home neither tea, coffee, gold nor silver. Does it follow that our

labor, as a whole, is thereby diminished? No; only to create the

equivalent of these things, to acquire them by way of exchange, we

detach from our general labor a smaller portion than we would require

to produce them ourselves. More remains to us to use for other things.

We are so much the richer and stronger. All that external rivalry can

do, even in cases where it absolutely keeps us from any certain form of

labor, is to encourage our labor, and increase our productive power. Is

that the road to supremacy, for foreigners?



If a mine of gold were to be discovered in France, it does not follow

that it would be for our interests to work it. It is even certain that

the enterprise ought to be neglected, if each ounce of gold absorbed

more of our labor than an ounce of gold bought in Mexico with cloth. In

this case, it would be better to keep on seeing our mines in our

manufactories. What is true of gold is true of iron.



The illusion comes from the fact that one thing is not seen. That is,

that foreign superiority prevents national labor, only under some

certain form, and makes it superfluous under this form, but by putting

at our disposal the very result of the labor thus annihilated. If men

lived in diving-bells, under the water, and had to provide themselves

with air by the use of pumps, there would be an immense source of labor.

To destroy this labor, leaving men in this condition, would be to do

them a terrible injury. But if labor ceases, because the necessity for

it has gone; because men are placed in another position, where air

reaches their lungs without an effort, then the loss of this labor is

not to be regretted, except in the eyes of those who appreciate in

labor, only the labor itself.



It is exactly this sort of labor which machines, commercial freedom, and

progress of all sorts, gradually annihilate; not useful labor, but labor

which has become superfluous, supernumerary, objectless, and without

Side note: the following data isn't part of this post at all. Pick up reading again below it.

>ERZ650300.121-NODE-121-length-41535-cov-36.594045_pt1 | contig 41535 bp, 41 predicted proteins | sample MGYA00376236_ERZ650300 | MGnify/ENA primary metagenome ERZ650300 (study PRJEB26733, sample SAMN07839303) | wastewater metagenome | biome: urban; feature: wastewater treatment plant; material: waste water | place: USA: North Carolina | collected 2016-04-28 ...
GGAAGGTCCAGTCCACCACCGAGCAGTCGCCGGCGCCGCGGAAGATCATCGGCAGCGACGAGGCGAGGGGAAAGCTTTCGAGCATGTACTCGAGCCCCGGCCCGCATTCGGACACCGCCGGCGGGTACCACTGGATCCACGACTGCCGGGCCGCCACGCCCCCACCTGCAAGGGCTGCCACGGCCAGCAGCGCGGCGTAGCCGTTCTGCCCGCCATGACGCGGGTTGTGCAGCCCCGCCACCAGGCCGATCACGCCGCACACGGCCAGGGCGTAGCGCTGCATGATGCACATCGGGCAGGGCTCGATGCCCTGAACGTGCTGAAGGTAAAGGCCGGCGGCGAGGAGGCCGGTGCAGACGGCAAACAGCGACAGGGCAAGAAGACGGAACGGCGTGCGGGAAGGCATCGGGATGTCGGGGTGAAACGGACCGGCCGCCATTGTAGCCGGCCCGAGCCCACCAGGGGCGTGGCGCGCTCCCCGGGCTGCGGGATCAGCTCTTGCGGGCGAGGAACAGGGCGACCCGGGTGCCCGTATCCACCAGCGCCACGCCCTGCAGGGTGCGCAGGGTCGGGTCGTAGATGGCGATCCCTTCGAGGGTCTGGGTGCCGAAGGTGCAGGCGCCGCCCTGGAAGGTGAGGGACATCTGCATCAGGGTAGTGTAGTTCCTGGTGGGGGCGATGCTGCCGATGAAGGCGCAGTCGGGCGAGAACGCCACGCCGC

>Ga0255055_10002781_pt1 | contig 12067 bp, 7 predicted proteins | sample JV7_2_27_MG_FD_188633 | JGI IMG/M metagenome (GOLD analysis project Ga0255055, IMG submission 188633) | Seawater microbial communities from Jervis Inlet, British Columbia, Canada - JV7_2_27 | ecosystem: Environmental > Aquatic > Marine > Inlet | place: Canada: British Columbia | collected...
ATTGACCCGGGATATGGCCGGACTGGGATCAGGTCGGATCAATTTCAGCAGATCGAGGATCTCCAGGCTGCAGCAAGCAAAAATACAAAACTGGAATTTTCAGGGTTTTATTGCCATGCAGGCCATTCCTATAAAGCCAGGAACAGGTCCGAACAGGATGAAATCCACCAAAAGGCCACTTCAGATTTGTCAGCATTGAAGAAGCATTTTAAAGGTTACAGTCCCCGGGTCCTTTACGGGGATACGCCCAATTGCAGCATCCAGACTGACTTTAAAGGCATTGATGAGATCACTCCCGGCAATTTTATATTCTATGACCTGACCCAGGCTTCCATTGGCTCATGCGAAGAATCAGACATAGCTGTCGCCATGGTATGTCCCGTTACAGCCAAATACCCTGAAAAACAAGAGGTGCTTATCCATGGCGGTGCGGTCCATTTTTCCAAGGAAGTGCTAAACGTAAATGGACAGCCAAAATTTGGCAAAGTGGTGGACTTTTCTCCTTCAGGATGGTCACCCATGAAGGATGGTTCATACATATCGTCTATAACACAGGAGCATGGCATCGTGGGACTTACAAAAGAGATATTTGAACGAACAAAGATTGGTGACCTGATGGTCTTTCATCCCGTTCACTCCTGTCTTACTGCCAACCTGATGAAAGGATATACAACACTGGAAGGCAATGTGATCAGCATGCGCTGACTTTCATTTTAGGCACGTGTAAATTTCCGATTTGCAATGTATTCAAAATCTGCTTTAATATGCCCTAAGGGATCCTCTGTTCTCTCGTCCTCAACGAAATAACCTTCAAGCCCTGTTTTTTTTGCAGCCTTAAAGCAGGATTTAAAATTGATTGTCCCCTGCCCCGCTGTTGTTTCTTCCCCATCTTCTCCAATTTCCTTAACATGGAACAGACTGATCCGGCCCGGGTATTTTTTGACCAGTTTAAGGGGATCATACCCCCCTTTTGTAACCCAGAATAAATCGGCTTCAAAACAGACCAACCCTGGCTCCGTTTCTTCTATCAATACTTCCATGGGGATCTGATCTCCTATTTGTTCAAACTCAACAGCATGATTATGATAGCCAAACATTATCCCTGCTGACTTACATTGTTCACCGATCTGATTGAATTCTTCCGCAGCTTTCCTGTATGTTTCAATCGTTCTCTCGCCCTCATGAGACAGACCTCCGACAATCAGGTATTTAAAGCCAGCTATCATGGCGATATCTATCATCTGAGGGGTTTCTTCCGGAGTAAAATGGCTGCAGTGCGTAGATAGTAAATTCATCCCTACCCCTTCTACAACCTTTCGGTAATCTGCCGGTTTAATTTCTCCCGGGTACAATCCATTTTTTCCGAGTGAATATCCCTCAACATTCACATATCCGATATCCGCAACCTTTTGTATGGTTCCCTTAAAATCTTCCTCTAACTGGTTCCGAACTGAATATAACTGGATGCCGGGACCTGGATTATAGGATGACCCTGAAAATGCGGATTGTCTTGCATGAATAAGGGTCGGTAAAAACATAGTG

result. On the other hand, protection restores it to activity; it

replaces us under the water, so as to give us an opportunity of pumping;

it forces us to ask for gold from the inaccessible national mine, rather

than from our national manufactories. All its effect is summed up in

this phrase--loss of power.



It must be understood that I speak here of general effects, and not of

the temporary disturbances occasioned by the transition from a bad to a

good system. A momentary disarrangement necessarily accompanies all

progress. This may be a reason for making the transition a gentle one,

but not for systematically interdicting all progress, and still less for

misunderstanding it.



They represent industry to us as a conflict. This is not true; or is

true only when you confine yourself to considering each branch of

industry in its effects on some similar branch--in isolating both, in

the mind, from the rest of humanity. But there is something else; there

are its effects on consumption, and the general well-being.



This is the reason why it is not allowable to assimilate labor to war as

they do.



In war, the strongest overwhelms the weakest.



In labor, the strongest gives strength to the weakest. This radically

destroys the analogy.



Though the English are strong and skilled; possess immense invested

capital, and have at their disposal the two great powers of production,

iron and fire, all this is converted into the cheapness of the

product; and who gains by the cheapness of the product?--he who buys it.



It is not in their power to absolutely annihilate any portion of our